While only Muslims, Christians and Communists are alienated in the Hindutva political manuals written by the Sangh Parivar, the first communities to be ostracized are the country’s tribal, Dalit and marginalized communities. This is why an alternative national politics and a religious culture where Buddha, Marx, Ambedkar and the prophetic religions converge are essential in contemporary India. But it is sad that we do not recognize the efforts of the Sangh Parivar to make such an alternative policy impossible.
The most criticized here are the Christian communities. Sangh Parivar forces managed to maintain some dominant communities among Indian Christians. It is made possible by the construction of unidimensional and ethnic identities. It is true that the Sangh Parivars have successfully baited the mainstream Christian communities of Kerala which has loosened the sense of upper caste Hindu identity. While acknowledging that many productive people remain distinct in these congregations, the ecclesiastical power structure they comprise is not exactly criticized for being overtly aligned with Sangh Parivar forces.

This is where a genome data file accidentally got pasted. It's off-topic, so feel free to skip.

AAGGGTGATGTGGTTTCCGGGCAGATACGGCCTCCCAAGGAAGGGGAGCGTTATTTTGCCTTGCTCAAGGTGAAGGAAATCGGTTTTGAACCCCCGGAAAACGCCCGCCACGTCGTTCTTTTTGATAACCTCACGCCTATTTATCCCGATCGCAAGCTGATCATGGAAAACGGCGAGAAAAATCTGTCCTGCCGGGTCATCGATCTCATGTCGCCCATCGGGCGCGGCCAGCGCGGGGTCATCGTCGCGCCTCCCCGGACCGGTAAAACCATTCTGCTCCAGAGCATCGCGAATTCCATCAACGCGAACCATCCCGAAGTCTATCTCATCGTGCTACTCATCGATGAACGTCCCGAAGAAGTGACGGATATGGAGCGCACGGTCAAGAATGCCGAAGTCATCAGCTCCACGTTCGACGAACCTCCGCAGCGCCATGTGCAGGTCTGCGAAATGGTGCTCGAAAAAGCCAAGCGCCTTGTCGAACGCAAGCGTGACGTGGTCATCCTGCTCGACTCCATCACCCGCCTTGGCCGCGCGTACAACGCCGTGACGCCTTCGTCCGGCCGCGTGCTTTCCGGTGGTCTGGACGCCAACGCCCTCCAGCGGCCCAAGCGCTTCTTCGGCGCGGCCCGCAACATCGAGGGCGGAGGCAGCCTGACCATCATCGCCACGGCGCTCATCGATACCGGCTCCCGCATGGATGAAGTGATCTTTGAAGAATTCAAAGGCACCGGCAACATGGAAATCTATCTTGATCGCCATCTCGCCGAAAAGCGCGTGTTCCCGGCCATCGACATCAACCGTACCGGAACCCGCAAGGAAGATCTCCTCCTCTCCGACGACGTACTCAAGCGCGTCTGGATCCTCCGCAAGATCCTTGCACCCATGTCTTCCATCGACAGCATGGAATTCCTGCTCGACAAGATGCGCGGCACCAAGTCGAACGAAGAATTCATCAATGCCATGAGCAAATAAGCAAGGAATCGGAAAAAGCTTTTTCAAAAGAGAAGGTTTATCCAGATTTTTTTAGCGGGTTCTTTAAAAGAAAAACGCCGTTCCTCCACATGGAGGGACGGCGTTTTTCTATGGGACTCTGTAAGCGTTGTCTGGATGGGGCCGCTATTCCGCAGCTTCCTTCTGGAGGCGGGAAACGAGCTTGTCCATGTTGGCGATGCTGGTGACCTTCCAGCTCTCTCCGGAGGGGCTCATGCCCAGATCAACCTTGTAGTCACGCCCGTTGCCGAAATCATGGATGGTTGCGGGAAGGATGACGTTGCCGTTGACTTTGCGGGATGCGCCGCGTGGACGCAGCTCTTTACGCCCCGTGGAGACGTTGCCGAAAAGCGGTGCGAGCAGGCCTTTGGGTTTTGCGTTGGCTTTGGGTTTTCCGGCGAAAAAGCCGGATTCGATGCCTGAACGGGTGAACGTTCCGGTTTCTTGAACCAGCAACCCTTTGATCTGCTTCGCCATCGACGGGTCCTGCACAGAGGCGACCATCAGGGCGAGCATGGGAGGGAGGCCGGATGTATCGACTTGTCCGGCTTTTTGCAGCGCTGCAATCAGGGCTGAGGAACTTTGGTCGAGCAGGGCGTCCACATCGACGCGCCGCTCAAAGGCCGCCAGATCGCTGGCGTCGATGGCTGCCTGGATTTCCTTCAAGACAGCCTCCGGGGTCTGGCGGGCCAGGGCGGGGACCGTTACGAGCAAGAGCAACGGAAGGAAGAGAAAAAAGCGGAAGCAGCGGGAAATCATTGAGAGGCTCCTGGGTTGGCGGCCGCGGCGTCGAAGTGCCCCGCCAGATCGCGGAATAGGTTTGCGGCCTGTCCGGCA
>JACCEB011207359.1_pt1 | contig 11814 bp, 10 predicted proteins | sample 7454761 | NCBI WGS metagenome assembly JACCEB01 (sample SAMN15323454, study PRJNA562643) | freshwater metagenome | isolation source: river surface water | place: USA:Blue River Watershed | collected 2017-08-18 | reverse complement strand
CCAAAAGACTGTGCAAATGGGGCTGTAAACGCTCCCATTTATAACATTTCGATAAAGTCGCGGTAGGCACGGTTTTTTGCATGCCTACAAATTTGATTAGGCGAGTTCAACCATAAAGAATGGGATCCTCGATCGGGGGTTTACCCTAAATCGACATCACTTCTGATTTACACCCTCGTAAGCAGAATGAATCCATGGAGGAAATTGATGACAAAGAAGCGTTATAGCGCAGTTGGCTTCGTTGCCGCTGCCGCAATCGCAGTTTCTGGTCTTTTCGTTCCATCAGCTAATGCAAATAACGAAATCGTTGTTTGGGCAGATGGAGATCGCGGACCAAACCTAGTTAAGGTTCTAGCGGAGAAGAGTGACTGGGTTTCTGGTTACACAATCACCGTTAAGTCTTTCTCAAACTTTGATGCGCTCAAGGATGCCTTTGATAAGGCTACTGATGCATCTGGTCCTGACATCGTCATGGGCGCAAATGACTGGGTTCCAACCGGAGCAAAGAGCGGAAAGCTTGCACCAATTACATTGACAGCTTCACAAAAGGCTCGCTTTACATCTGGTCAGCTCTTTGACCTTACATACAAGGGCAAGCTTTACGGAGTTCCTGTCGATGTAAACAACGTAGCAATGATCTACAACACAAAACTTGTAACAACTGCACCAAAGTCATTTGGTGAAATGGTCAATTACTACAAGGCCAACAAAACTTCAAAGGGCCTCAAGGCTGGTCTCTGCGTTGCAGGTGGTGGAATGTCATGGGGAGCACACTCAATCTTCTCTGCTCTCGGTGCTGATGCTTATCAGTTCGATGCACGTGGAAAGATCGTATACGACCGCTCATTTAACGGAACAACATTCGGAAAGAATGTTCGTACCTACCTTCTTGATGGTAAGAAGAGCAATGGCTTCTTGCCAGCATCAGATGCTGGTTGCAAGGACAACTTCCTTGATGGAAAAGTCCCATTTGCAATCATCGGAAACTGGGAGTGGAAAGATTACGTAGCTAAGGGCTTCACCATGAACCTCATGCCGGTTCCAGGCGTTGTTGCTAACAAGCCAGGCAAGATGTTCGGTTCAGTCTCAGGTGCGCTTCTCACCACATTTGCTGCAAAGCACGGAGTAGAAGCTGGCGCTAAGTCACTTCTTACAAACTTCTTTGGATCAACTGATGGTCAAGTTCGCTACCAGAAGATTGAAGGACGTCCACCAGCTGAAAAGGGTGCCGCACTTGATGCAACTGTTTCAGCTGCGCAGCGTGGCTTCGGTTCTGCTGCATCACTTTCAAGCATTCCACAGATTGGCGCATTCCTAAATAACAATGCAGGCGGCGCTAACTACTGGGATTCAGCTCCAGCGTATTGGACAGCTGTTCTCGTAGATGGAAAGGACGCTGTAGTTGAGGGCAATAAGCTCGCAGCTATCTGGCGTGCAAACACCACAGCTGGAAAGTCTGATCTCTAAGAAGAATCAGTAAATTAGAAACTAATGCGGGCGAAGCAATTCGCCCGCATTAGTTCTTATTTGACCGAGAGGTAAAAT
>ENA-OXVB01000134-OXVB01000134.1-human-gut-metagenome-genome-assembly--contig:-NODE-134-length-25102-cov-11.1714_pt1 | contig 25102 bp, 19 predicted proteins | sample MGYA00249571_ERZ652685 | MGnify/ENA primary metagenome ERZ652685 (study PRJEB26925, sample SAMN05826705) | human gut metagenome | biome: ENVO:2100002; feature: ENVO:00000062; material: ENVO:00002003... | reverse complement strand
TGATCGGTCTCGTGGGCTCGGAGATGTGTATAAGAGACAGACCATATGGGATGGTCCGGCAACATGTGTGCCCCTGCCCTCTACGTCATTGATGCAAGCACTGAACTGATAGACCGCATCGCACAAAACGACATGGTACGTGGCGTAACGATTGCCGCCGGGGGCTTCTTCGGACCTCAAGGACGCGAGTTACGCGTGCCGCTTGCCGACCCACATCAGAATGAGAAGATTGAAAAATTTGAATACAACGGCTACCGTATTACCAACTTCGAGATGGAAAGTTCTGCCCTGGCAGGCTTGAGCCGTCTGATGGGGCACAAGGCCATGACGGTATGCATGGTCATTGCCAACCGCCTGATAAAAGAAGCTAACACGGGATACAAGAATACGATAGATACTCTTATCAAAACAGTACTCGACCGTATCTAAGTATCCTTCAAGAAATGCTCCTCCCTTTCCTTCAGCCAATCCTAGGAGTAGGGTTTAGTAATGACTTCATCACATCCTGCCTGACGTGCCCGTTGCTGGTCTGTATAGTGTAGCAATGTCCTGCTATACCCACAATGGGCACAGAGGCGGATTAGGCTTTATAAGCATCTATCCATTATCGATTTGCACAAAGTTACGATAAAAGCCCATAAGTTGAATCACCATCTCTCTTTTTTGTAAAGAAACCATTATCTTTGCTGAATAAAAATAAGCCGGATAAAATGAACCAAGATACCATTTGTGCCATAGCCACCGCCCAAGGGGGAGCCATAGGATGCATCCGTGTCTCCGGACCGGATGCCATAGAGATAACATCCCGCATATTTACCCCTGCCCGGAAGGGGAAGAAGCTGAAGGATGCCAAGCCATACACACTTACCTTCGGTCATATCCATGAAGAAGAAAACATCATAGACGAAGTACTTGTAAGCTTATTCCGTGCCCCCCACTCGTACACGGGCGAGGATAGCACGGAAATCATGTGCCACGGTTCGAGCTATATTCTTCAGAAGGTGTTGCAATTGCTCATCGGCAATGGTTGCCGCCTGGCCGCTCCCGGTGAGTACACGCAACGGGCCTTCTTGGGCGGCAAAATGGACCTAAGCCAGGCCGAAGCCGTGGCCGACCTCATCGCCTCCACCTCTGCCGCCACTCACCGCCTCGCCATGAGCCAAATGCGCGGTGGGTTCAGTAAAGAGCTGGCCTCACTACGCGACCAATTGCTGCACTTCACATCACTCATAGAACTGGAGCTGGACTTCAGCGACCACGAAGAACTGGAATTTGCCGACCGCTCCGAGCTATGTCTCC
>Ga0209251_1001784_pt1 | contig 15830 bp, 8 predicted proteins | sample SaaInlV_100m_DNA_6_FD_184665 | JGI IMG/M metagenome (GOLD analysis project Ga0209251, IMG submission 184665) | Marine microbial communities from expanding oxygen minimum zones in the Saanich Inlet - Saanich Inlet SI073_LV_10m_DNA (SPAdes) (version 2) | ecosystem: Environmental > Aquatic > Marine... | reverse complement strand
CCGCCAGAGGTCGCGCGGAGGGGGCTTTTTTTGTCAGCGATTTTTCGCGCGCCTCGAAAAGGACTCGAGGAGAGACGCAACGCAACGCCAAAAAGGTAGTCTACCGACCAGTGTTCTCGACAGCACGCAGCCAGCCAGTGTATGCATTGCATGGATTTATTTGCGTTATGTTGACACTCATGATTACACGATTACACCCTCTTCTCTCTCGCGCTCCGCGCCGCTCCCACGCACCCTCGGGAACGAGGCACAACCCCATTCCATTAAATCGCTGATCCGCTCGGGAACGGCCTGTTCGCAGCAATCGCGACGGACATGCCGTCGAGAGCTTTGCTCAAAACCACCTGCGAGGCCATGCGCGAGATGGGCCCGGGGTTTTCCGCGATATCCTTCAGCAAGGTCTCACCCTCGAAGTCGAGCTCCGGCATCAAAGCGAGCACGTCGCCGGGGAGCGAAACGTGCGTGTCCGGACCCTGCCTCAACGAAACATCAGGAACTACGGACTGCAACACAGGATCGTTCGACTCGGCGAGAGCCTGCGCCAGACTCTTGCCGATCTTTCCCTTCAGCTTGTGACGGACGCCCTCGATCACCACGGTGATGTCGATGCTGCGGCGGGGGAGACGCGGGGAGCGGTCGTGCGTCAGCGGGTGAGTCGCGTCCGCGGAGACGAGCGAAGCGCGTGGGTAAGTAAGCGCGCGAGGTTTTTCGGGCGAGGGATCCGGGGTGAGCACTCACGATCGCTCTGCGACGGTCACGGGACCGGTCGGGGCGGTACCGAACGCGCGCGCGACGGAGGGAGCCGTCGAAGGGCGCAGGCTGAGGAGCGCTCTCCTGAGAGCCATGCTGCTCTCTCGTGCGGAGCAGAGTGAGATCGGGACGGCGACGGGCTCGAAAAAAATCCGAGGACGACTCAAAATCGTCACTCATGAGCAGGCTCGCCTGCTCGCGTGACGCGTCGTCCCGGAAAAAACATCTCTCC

In Kerala, the said churches that embrace the Sangh Parivar agenda under the guise of love jihad and narcotic jihad are condemnable in their treatment of Muslims in general across India today who are on the brink of genocide. There may be attempts to protect one’s own interests by negotiating with positions of authority, to reap benefits, or to cover up scandals.
Here is the requirement